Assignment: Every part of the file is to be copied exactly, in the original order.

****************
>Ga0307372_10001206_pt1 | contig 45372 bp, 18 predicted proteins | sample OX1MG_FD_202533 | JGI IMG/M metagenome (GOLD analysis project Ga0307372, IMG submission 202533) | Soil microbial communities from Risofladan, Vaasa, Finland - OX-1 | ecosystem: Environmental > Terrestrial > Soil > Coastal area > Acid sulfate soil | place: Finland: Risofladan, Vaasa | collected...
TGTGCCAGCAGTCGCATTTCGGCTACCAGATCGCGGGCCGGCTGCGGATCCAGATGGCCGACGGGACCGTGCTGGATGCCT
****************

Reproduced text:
>Ga0307372_10001206_pt1 | contig 45372 bp, 18 predicted proteins | sample OX1MG_FD_202533 | JGI IMG/M metagenome (GOLD analysis project Ga0307372, IMG submission 202533) | Soil microbial communities from Risofladan, Vaasa, Finland - OX-1 | ecosystem: Environmental > Terrestrial > Soil > Coastal area > Acid sulfate soil | place: Finland: Risofladan, Vaasa | collected...
TGTGCCAGCAGTCGCATTTCGGCTACCAGATCGCGGGCCGGCTGCGGATCCAGATGGCCGACGGGACCGTGCTGGATGCCT